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How to manage PW when grid is out and solar power generation is intermittent

Hi,
Sorry for what may be a simple question. What is the best way to manage PW when the grid is out. Specifically when to shut down PW to preserve enough power to start up inverters.

I have 3 PW 2s and we had worse case scenario a couple weeks ago and PWs were completely drained and grid was off. Solar could not generate power till grid came on.

Background:
Snow storm shut grid down in morning. I didn't have storm tracker on the night before (hard lesson learned) and the PW were at 20% when grid went off. There was no solar being generated because of snow storm and PW ran down to 0. Eventually The sun came out and panels were cleared but the PWs did not charge until grid was restored days later and inverters could come on.

If I understand other posts, my problem was because there was not enough power remaining in the PWs alone to get inverters started. I did try manually switch the PWs on and off... but that was done too late.

The situation:
-grid is off
-PWs are getting depleted (assume the draw is being managed)
-solar can not generate power to charge PWs (night time, cloudy weather or snow cover)

Question:
Is there a setting that would automatically shut down PWs to preserve enough power to later start up solar inverters. Or is this a manual step.
I know this means being without power for a short time - but this is just until solar can charge PW again. If this is manual, at what % Power should I do that. If there is a hidden reserve % - it's not enough to start my inverters. (3 PW2s, 2 inverters, 19Kw solar panels)

I hope this makes sense because I am right now looking out our window at a second snow storm that started a couple hours ago....making ice for my Gin and tonics in advance because.... priorities.

Currently PW are at 100% and I will likely manually turn off PW at some point if grid goes off. But I want to know what the right thing is to do.
I will be downloading the data to see what is shows for the outage two weeks ago.

Thx in advance for any help or gin recommendations
 

power.saver

Grid Specialist
Supporting Member
Mar 4, 2018
692
743
Arcadia, CA
I think your best bet is to have a load shedding plan so you know what to disconnect if the PWs get low. At 20% I would turn off all non-essential loads, and at 10% all but maybe your router and fridge. If you can keep the draw to a few 100 watts, 3 PWs will last a long time.

Supposedly the PW will shutdown before it is truly empty so it can try to restart the next day, but this really only works if there is no house load when it tries to turn on. Did you turn off everything except your inverters when you restarted the PWs? Too much load in a low state of charge may not let them restart and form a grid for the inverters. Also, since it was snowing, cold temps could affect the ability of the PW to come on. In this case, I would try to keep them on with absolute minimum load overnight so you don't get into the restart situation.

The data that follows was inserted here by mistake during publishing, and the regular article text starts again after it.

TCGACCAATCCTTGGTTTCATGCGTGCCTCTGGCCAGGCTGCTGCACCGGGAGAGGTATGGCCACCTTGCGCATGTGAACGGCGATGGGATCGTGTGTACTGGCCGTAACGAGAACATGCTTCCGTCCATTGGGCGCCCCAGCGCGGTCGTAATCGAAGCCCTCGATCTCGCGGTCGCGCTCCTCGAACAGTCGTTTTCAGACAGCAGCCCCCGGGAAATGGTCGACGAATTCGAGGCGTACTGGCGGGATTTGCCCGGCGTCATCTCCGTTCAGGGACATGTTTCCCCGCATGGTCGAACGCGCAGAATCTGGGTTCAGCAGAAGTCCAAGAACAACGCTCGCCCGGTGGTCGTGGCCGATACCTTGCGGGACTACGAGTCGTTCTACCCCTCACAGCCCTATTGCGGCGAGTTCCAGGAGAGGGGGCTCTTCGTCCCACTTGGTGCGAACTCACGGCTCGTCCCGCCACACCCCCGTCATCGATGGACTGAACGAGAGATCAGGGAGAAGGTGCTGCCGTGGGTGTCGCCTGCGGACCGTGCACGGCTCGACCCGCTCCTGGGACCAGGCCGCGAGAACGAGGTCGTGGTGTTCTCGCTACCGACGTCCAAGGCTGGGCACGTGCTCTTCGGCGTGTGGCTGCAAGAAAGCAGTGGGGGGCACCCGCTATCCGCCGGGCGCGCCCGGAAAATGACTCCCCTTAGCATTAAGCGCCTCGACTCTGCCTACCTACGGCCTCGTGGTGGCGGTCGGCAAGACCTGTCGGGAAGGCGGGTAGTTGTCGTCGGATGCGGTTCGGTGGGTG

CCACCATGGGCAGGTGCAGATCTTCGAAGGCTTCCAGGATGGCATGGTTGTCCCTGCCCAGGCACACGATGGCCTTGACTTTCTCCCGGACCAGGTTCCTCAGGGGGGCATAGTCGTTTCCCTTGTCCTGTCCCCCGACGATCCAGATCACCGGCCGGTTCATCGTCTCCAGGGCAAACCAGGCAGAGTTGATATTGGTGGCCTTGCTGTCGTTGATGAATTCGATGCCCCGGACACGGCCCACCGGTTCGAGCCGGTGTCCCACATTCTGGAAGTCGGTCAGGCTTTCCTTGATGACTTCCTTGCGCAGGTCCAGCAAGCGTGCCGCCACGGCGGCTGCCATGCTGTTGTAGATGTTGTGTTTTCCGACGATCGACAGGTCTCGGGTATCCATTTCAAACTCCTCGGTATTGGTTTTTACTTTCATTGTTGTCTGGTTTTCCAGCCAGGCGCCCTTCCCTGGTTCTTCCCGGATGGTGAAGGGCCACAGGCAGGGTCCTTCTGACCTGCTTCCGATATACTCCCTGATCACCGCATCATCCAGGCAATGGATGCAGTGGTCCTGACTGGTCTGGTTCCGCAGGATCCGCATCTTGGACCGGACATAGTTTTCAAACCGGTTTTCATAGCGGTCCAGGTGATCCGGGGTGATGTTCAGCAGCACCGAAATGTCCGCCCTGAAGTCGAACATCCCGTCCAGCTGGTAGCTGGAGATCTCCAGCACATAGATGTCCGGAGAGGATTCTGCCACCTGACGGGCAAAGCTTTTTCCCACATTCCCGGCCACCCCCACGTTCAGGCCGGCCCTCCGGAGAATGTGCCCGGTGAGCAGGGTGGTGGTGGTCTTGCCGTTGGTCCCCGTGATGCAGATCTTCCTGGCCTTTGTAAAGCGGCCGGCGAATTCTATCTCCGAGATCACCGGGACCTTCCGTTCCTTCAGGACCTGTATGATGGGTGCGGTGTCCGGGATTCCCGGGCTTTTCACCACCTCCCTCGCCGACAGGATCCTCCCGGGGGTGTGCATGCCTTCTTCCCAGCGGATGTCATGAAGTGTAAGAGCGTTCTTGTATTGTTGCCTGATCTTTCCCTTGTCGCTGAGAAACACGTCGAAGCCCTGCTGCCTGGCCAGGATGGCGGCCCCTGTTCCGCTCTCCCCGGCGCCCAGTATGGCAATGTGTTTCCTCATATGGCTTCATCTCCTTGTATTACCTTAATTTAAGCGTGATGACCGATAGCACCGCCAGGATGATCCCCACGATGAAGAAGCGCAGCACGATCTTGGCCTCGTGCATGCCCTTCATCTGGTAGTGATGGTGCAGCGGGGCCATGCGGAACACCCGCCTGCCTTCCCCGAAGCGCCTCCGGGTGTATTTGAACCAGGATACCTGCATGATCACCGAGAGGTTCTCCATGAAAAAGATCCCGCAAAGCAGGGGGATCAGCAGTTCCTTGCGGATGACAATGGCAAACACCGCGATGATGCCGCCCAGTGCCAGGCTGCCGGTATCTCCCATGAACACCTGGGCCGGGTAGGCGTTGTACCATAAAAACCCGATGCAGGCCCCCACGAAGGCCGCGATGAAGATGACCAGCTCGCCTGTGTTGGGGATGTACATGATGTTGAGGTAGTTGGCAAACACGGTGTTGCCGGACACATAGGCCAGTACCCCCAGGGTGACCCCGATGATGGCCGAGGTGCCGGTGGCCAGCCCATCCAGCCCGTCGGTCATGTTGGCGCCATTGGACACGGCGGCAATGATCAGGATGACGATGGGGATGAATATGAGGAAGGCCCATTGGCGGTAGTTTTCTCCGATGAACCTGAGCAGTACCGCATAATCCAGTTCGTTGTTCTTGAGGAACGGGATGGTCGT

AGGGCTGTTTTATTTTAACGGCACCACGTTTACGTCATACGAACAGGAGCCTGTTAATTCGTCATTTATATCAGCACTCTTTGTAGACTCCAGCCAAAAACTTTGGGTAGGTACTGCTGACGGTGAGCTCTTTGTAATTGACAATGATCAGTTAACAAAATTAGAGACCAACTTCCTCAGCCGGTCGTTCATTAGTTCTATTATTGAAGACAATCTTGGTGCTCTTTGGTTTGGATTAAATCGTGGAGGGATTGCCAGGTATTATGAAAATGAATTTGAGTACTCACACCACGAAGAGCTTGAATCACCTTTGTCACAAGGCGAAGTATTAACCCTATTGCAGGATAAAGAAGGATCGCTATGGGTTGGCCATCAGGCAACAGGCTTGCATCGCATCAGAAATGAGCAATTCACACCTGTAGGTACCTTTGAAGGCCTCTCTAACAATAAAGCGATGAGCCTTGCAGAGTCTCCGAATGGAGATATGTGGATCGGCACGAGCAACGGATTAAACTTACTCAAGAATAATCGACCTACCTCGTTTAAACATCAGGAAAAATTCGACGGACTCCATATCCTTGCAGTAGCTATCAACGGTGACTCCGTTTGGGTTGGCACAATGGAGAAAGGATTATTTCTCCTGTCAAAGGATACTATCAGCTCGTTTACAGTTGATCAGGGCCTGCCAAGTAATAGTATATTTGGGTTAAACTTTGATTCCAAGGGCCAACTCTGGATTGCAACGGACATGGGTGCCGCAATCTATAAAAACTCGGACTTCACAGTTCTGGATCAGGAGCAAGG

I would second @power.saver's suggestions on how to minimize load for maximum duration. And, yes, of course, turn on Stormwatch when you expect a storm.

Normally, powerwalls reserve enough power to try several time per day to restart. It might be the case that your powerwalls got colder and the charge level dropped below the magic level for restarting.

There is a procedure detailed elsewhere on the site for jump starting "dead" powerwalls using a 9v or 12v battery on the gateway, with the caveat that solar power needs to be available. The procedure is slightly different depending on which model you have.

All the best,

BG
 
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Is there a benefit of not having "StormWatch" turned ON all the time? I sat it and and forget.

I turned off StormWatch (at least the Enphase version of it) recently and plan to not use it now. As mentioned, you may not want to charge the batteries at peak hours and sometimes, you may not even need it even factoring on-peak rates.

I had it enabled prior and one night at 3am or something, it kicked on. It's amazing how fast the batteries can charge when it's on. I think it hit 100% in a little over an hour (batteries weren't empty though when it activated) so it's extremely fast when needed, but that day was mostly sunny actually so it was unnecessary.